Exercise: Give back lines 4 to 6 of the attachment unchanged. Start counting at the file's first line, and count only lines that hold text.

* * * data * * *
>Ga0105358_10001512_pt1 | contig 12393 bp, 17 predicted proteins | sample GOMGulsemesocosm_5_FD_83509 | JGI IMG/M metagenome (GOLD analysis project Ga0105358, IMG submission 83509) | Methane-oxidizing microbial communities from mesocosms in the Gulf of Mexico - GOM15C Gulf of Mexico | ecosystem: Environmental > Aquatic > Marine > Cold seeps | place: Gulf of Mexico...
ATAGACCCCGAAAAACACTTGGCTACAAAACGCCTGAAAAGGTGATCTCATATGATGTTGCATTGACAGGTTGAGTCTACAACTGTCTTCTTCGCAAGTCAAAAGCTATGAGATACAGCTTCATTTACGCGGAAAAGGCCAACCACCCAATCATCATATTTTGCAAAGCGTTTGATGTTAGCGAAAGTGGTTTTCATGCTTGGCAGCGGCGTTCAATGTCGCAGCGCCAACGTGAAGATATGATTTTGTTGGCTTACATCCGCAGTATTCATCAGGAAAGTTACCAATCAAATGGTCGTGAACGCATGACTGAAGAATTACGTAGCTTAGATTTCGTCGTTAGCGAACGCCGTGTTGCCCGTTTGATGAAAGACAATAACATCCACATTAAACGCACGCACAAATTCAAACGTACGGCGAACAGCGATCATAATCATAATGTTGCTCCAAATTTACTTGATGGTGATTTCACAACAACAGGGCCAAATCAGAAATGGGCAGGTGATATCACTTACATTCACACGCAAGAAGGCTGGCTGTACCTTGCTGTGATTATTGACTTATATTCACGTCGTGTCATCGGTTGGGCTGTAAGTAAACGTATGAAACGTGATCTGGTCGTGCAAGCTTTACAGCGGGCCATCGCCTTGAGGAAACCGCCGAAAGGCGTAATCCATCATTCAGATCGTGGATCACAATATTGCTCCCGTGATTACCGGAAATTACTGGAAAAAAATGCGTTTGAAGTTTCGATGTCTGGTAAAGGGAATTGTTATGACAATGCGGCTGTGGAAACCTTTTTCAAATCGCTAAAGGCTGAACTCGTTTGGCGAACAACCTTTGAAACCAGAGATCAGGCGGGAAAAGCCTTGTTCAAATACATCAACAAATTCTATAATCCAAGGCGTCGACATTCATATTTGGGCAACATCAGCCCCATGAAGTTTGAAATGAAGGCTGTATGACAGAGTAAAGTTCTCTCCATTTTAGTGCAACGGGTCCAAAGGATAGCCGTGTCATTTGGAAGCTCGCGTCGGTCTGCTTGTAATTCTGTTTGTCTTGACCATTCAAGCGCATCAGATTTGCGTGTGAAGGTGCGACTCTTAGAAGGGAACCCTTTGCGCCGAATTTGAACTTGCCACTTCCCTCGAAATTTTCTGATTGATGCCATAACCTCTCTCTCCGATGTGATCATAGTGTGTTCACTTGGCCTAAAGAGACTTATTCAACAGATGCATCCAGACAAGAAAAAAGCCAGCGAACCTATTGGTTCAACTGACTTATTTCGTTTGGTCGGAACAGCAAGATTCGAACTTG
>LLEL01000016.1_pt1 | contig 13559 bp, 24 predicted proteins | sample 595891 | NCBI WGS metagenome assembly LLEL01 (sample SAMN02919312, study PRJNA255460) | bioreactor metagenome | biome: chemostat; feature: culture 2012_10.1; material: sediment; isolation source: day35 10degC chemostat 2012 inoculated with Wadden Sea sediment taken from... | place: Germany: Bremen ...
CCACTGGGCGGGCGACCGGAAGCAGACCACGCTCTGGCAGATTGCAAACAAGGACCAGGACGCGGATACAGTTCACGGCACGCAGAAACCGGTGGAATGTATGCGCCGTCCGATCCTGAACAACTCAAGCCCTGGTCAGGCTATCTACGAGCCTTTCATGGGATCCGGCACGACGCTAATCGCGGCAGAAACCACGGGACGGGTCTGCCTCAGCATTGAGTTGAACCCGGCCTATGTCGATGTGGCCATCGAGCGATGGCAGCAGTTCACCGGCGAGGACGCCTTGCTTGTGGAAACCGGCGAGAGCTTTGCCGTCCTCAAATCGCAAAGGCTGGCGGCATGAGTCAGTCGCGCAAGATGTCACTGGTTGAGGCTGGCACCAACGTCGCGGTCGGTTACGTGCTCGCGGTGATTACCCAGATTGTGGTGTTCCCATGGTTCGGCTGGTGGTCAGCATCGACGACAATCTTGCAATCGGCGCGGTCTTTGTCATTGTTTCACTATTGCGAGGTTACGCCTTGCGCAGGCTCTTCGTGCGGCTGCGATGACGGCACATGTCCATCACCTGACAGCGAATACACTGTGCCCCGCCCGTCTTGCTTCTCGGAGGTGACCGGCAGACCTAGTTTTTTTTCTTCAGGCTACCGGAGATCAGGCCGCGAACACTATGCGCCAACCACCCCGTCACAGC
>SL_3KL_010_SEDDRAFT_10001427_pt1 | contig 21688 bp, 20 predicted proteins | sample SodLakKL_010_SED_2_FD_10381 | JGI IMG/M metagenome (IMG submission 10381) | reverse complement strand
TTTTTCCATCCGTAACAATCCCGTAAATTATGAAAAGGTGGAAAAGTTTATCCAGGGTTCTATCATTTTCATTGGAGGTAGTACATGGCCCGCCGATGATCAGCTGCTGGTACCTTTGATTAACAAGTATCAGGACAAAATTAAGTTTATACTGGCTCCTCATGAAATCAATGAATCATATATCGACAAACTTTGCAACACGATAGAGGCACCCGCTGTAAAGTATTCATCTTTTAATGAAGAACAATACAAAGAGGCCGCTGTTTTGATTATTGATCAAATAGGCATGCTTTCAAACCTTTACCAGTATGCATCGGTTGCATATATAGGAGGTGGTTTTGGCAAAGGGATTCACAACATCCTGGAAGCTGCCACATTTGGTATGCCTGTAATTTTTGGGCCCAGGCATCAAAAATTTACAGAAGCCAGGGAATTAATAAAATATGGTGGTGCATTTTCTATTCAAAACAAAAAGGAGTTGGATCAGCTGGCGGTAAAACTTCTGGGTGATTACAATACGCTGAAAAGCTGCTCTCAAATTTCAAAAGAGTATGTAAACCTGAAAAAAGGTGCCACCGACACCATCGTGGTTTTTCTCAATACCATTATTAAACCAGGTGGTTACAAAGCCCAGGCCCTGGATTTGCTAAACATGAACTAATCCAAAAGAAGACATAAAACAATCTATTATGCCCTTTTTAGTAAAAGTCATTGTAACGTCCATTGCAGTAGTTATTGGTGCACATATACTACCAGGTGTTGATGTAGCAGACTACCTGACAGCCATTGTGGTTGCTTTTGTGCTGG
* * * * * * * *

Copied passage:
CCACTGGGCGGGCGACCGGAAGCAGACCACGCTCTGGCAGATTGCAAACAAGGACCAGGACGCGGATACAGTTCACGGCACGCAGAAACCGGTGGAATGTATGCGCCGTCCGATCCTGAACAACTCAAGCCCTGGTCAGGCTATCTACGAGCCTTTCATGGGATCCGGCACGACGCTAATCGCGGCAGAAACCACGGGACGGGTCTGCCTCAGCATTGAGTTGAACCCGGCCTATGTCGATGTGGCCATCGAGCGATGGCAGCAGTTCACCGGCGAGGACGCCTTGCTTGTGGAAACCGGCGAGAGCTTTGCCGTCCTCAAATCGCAAAGGCTGGCGGCATGAGTCAGTCGCGCAAGATGTCACTGGTTGAGGCTGGCACCAACGTCGCGGTCGGTTACGTGCTCGCGGTGATTACCCAGATTGTGGTGTTCCCATGGTTCGGCTGGTGGTCAGCATCGACGACAATCTTGCAATCGGCGCGGTCTTTGTCATTGTTTCACTATTGCGAGGTTACGCCTTGCGCAGGCTCTTCGTGCGGCTGCGATGACGGCACATGTCCATCACCTGACAGCGAATACACTGTGCCCCGCCCGTCTTGCTTCTCGGAGGTGACCGGCAGACCTAGTTTTTTTTCTTCAGGCTACCGGAGATCAGGCCGCGAACACTATGCGCCAACCACCCCGTCACAGC
>SL_3KL_010_SEDDRAFT_10001427_pt1 | contig 21688 bp, 20 predicted proteins | sample SodLakKL_010_SED_2_FD_10381 | JGI IMG/M metagenome (IMG submission 10381) | reverse complement strand
TTTTTCCATCCGTAACAATCCCGTAAATTATGAAAAGGTGGAAAAGTTTATCCAGGGTTCTATCATTTTCATTGGAGGTAGTACATGGCCCGCCGATGATCAGCTGCTGGTACCTTTGATTAACAAGTATCAGGACAAAATTAAGTTTATACTGGCTCCTCATGAAATCAATGAATCATATATCGACAAACTTTGCAACACGATAGAGGCACCCGCTGTAAAGTATTCATCTTTTAATGAAGAACAATACAAAGAGGCCGCTGTTTTGATTATTGATCAAATAGGCATGCTTTCAAACCTTTACCAGTATGCATCGGTTGCATATATAGGAGGTGGTTTTGGCAAAGGGATTCACAACATCCTGGAAGCTGCCACATTTGGTATGCCTGTAATTTTTGGGCCCAGGCATCAAAAATTTACAGAAGCCAGGGAATTAATAAAATATGGTGGTGCATTTTCTATTCAAAACAAAAAGGAGTTGGATCAGCTGGCGGTAAAACTTCTGGGTGATTACAATACGCTGAAAAGCTGCTCTCAAATTTCAAAAGAGTATGTAAACCTGAAAAAAGGTGCCACCGACACCATCGTGGTTTTTCTCAATACCATTATTAAACCAGGTGGTTACAAAGCCCAGGCCCTGGATTTGCTAAACATGAACTAATCCAAAAGAAGACATAAAACAATCTATTATGCCCTTTTTAGTAAAAGTCATTGTAACGTCCATTGCAGTAGTTATTGGTGCACATATACTACCAGGTGTTGATGTAGCAGACTACCTGACAGCCATTGTGGTTGCTTTTGTGCTGG